The opinion of the court was delivered by: DuBOIS, J.
Presently before the Court is the Motion of Defendants Michael Slawter and TalkPoint Holding, L.L.C., d/b/a TalkPoint Communications for Relief from Judgment Pursuant to Rule 60(b), seeking relief from the Court's denial of defendants' motion for summary judgment. Defendants argue that PrecisionIR, Inc.'s ("PrecisionIR") withdrawal of its Virginia Uniform Trade Secrets Act ("VUTSA") claim in a related case pending in the Southern District of New York, PrecisionIR v. Clepper and Talkpoint Holdings, L.L.C. d/b/a TalkPoint Communications, precludes PrecisionIR's similar VUTSA claim against defendant TalkPoint Communications ("TalkPoint") in the instant case.*fn1 For the reasons set forth below, defendants' Motion for Relief from Judgment Pursuant to Rule 60(b) based on issue preclusion is denied.
The history of this case is set forth in the Court's Order of November 25, 2009 denying the parties' cross-motions for summary judgment. The Court will refer in this Memorandum only to those facts which are relevant to deciding the present motion.
In Clepper, PrecisionIR asserted claims under Virginia law against Brent Clepper and Talkpoint that are similar to the claims in this case. Count IV of the original complaint in Clepper alleged that Clepper and Talkpoint violated the Virginia Uniform Trade Secrets Act. Specifically, PrecisionIR claimed that Clepper learned trade secrets while employed at PrecisionIR, and later utilized these secrets as an employee at TalkPoint, a competitor company. In the case before this Court, PrecisionIR has also alleged that a former employee, Michael Slawter, together with Talkpoint, misappropriated its trade secrets.
In the course of the Clepper case, PrecisionIR filed an Amended Complaint in which it withdrew its VUTSA claim against both Clepper and Talkpoint. Defendants seek relief from this Court's denial of its motion for summary judgment, arguing that plaintiff's withdrawal of the VUTSA claim in the Clepper case precludes plaintiff from asserting the claim in the instant case. The Court concludes that defendants' motion is procedurally improper and, in any event, lacks substantive merit, and therefore denies the motion.
III. Rule 60(b) Does Not Provide Relief from the Denial of a Motion for Summary Judgment
As a threshold matter, Rule 60(b) does not apply to a denial of a motion for summary judgment. Rule 60(b) provides that a "court may relieve a party or its legal representative from a final judgment, order, or proceeding." Fed. R. Civ. P. 60(b). The language of the rule itself make clear that the rule only affords relief from a final order. The Advisory Committee Notes further explain that "the word 'final' emphasizes the character of the judgments, orders, or proceedings from which Rule 60(b) affords relief." Fed. R. Civ. P. 60(b), 1964 Advisory Committee Note.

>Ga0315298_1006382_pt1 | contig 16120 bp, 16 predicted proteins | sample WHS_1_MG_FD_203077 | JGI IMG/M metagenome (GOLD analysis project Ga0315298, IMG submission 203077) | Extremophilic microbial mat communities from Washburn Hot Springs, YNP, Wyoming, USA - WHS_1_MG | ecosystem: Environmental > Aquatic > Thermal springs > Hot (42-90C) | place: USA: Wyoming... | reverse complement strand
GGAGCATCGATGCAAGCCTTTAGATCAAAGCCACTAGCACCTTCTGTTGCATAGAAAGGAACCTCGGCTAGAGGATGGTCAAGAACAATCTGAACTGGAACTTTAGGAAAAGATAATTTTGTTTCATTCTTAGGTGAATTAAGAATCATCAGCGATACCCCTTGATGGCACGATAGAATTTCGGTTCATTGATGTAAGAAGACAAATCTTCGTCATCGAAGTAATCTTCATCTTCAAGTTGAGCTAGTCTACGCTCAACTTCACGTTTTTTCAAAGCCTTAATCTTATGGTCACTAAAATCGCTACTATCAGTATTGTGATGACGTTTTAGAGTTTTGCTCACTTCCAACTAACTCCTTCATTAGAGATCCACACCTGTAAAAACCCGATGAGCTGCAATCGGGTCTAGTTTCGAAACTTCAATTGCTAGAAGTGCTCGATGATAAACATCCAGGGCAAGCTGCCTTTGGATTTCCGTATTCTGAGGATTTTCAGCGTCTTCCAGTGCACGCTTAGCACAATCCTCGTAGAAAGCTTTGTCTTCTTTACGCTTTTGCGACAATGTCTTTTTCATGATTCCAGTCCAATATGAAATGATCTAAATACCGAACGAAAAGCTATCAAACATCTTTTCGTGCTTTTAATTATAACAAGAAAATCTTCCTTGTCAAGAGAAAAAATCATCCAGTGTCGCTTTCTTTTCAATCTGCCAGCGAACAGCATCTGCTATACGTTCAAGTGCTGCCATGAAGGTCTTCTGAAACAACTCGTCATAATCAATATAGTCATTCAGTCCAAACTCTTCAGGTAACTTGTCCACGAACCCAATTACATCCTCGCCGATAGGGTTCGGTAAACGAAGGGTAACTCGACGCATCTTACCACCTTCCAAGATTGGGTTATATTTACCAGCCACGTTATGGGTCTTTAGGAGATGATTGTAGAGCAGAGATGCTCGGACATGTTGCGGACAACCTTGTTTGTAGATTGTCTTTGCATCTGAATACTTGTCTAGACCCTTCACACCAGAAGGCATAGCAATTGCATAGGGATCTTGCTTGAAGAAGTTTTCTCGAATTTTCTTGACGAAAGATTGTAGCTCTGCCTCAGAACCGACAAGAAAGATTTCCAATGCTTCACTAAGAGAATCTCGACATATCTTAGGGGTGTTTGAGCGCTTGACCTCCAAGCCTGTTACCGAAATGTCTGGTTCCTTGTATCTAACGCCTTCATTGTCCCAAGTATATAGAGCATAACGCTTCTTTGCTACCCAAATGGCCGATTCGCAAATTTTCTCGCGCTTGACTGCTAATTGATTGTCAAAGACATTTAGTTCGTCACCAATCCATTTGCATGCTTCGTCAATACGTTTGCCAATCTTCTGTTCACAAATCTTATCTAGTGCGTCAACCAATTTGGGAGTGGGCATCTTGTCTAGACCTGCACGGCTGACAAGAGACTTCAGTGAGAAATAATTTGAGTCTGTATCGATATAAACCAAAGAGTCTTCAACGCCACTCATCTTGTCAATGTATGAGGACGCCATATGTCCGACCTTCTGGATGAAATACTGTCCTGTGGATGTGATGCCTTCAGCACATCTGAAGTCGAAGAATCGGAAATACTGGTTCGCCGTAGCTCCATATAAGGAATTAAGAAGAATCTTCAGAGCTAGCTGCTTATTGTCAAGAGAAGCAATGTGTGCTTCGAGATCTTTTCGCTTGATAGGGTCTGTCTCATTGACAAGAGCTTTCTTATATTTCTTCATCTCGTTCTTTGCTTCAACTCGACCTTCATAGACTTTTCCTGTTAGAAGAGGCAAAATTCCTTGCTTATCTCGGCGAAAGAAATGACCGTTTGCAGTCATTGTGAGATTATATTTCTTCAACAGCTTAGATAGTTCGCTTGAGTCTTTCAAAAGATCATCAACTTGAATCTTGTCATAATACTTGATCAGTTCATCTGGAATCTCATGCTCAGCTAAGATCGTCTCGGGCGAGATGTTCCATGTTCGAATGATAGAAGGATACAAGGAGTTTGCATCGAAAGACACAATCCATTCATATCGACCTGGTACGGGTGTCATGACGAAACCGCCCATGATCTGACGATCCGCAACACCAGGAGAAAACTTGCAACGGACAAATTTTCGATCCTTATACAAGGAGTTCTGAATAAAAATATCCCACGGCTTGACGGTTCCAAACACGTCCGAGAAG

A denial of a motion for summary judgment is not a final or appealable decision. See, e.g., New York Football Giants, Inc. v. Cmm'r, 349 F.3d 102, 105 (3d Cir. 2003) (citing Ryan v. Cmm'r, 680 F.2d 324, 326 (3d Cir. 1982)); Hart v. Overseas Nat. Airways, Inc., 541 F.2d 386, 394 (3d Cir. 1976). Because the Court's November 25, 2009 Order denying the parties' cross-motions for summary judgment was not a final order, Rule 60(b) is not applicable, and defendants' Rule 60(b) motion must be denied.
Even if Rule 60(b) were an appropriate vehicle to challenge a denial of a motion for summary judgment, defendants would not be entitled to relief. That is so because the issues in Clepper are not identical to the issues in this case.*fn2
The defense of issue preclusion requires that three elements be satisfied: 1) the issue decided in the earlier action must be identical to the one presented in the later action, 2) there must be a final judgment on the merits in the earlier action, and 3) the party against whom preclusion is being applied must have had a full and fair opportunity to litigate the issue in the previous action. See Dici v. Pennsylvania, 91 F.3d 542, 548 (3d Cir. 1996).
The Court concludes that the first of these three elements -- identity of issues -- is not satisfied in this case. The issues relating to the VUTSA claims in Clepper and this case, while similar, are not identical. The Restatement (Second) of Judgments sets forth four factors to consider in determining whether issues are identical: 1) substantial overlap between the evidence or argument to be advanced in the two proceedings, 2) application of the same rule of law, 3) overlap in discovery and pretrial preparation, and 4) how closely related the claims are. Restatement (Second) of Judgments § 27 cmt. c (1982). When two issues involve different facts, issue preclusion will ...